Autism Awareness: An Evidence-Based Resource for Schools
Guest Authors: Teri Rinewalt and Dr. Sarah Halle
Feeling helpless in a situation where all you want to do is improve a student’s functioning is an extremely common outcome for school staff in the complex daily world of autism. Slow or no progress can lead to frustration for teachers who believe they have already tried all the tools in their toolboxes.
As specialists called to assist in those moments when staff have “tried it all” and “nothing is working,” leaving everyone, including the child, feeling frustrated and unproductive, we consult our favorite evidence-based autism resource: The National Autism Center’s (NAC) Evidence-Based Practice and Autism in the Schools report, also known as the National Standards Project.
This report functions as a handbook of sorts and is a source of reliable information for staff striving to provide appropriate interventions to students with autism. We use it for:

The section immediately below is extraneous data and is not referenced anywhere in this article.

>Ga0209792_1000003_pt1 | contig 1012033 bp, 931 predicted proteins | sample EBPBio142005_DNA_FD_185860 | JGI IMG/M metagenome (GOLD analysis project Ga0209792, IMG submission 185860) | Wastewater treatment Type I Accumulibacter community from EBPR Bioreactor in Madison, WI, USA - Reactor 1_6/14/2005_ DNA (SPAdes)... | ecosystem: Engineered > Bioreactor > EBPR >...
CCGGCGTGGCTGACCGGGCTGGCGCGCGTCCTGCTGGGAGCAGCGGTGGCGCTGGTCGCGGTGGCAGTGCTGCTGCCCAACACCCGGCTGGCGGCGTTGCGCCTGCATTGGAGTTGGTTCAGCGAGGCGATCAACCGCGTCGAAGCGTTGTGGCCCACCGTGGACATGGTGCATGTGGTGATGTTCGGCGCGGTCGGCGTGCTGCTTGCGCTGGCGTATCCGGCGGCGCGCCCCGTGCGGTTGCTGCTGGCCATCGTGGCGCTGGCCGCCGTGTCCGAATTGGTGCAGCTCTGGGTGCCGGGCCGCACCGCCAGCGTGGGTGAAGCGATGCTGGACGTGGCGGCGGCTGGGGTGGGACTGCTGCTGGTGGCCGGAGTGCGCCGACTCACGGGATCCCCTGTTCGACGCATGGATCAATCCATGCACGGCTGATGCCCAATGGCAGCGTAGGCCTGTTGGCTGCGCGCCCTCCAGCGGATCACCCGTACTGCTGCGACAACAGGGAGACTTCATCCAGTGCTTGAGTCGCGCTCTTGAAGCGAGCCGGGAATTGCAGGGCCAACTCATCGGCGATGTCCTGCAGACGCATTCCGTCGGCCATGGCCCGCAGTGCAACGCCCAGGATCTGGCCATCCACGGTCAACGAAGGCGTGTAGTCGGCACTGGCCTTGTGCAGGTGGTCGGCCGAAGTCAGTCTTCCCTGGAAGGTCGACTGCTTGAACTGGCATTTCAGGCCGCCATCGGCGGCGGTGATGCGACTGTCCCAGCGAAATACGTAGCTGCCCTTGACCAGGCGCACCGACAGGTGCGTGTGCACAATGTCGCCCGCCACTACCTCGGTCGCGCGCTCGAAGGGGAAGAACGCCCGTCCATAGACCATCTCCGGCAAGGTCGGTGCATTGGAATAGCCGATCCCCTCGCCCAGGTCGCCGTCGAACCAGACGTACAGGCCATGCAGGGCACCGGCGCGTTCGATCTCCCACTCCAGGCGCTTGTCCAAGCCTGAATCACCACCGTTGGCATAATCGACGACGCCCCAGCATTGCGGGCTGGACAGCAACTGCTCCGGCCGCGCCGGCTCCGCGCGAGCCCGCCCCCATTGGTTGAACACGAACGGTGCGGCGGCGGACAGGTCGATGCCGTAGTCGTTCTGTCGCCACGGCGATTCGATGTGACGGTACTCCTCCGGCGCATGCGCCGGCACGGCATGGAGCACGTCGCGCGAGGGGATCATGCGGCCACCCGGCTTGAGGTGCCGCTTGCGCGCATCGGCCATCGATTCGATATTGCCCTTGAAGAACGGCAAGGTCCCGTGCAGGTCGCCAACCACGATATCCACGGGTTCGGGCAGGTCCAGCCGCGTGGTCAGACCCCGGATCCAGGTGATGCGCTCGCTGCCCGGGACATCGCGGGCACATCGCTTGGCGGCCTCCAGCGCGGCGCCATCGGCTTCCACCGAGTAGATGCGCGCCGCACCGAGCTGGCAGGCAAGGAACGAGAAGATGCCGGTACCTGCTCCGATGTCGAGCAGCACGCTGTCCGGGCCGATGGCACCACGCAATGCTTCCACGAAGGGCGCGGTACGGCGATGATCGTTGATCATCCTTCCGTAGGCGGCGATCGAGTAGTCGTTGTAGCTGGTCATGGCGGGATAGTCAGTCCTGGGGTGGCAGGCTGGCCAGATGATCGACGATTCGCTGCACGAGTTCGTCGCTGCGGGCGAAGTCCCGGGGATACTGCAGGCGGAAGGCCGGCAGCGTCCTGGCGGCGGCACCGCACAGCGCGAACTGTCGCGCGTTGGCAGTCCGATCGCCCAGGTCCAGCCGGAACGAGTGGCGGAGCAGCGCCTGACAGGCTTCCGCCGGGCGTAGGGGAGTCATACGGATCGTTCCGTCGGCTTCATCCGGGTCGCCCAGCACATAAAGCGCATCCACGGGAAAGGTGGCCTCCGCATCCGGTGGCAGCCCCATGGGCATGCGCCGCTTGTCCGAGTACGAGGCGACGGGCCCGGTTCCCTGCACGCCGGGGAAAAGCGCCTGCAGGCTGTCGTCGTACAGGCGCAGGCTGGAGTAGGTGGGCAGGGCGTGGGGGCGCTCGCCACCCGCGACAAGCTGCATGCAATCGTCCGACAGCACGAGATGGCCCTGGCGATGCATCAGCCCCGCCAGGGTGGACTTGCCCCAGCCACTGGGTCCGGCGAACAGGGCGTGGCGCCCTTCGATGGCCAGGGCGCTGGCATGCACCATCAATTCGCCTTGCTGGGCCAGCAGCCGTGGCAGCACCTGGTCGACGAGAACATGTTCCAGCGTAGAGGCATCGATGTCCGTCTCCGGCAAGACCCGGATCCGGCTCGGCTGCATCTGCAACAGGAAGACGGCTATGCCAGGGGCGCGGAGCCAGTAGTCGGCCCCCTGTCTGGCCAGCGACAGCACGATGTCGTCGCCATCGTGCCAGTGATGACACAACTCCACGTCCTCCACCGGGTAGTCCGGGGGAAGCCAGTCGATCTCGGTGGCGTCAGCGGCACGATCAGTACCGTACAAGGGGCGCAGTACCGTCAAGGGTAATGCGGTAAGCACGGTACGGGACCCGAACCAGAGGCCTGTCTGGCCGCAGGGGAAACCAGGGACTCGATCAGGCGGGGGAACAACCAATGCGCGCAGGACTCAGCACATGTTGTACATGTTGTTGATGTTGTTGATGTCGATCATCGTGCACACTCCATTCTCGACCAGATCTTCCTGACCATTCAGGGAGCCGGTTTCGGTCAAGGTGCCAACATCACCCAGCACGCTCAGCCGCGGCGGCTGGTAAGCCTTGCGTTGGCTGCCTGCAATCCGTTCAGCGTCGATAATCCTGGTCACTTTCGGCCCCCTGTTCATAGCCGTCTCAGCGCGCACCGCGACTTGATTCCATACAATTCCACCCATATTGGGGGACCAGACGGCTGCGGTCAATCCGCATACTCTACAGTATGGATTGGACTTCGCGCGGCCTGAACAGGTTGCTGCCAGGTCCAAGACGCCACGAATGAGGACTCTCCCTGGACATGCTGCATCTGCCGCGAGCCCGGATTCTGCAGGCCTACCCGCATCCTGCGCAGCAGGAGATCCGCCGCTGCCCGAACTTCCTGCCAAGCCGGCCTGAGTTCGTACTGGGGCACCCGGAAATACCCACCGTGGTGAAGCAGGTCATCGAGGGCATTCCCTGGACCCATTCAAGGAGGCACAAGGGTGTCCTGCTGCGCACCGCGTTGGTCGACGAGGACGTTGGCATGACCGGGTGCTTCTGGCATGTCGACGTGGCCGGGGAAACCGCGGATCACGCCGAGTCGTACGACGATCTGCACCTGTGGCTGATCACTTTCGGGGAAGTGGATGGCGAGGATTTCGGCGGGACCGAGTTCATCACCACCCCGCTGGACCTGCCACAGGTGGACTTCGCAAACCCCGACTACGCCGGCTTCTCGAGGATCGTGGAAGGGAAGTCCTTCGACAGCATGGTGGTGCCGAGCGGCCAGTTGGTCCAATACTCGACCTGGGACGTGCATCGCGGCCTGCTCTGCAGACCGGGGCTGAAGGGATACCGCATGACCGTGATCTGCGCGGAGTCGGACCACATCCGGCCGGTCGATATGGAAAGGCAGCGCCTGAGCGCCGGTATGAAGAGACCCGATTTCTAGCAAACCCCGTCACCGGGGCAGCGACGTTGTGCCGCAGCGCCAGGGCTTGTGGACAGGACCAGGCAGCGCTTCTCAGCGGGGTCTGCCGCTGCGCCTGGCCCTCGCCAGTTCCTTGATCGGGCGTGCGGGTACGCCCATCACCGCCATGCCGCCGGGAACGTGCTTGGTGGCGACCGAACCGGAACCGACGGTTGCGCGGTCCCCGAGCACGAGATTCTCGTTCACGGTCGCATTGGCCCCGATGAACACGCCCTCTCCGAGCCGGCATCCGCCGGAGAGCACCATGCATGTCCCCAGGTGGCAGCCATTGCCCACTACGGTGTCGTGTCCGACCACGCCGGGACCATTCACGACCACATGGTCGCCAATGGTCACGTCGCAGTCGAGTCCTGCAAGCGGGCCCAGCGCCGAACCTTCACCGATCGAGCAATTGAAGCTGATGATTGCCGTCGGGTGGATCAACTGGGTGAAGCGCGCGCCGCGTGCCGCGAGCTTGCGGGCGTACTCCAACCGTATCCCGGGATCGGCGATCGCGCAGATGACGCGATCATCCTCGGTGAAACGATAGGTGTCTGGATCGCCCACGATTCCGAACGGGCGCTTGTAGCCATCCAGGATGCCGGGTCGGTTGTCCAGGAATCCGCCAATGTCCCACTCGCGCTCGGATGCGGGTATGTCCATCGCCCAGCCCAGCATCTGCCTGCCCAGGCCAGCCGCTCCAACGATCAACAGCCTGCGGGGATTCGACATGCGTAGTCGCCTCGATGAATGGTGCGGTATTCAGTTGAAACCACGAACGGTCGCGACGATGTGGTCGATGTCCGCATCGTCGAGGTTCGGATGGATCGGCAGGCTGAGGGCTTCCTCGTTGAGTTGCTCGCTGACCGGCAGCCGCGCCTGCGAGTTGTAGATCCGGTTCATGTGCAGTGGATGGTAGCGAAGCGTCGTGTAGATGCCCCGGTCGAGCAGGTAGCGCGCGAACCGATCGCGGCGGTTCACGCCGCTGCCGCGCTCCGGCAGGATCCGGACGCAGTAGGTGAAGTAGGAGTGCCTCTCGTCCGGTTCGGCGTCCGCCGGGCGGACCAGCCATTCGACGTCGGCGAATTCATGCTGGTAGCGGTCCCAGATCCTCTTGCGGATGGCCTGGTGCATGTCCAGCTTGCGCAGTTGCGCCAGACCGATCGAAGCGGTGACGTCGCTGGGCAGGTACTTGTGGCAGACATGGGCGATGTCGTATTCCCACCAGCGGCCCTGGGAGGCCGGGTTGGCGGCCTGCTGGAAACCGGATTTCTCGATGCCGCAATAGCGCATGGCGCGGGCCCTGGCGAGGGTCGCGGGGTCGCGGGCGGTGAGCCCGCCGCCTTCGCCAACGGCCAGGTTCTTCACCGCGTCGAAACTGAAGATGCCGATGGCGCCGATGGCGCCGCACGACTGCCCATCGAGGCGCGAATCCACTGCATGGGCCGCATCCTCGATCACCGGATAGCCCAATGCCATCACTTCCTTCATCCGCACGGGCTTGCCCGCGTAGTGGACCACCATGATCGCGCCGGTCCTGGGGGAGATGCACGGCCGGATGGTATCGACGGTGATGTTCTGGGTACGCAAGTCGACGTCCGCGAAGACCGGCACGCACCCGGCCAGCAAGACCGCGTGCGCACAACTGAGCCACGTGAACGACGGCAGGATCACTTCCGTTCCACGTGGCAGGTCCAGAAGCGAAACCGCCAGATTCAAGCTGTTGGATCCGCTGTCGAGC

- Intervention selection and reformation
- Avoiding interventions not yet considered evidence-based
- Educating parents and answering their questions on the latest intervention strategies
Each intervention included in the report is categorized within one of three levels (as an established intervention, emerging intervention or unestablished intervention), so it’s easy to see which strategies have been successful and which need further research.Read the Full Report
National Autism Center. (2015). Evidence-based practice and autism in the schools (2nd ed.). Randolph, MA. Retrieved from: http://www.nationalautismcenter.org/resources/for-educators.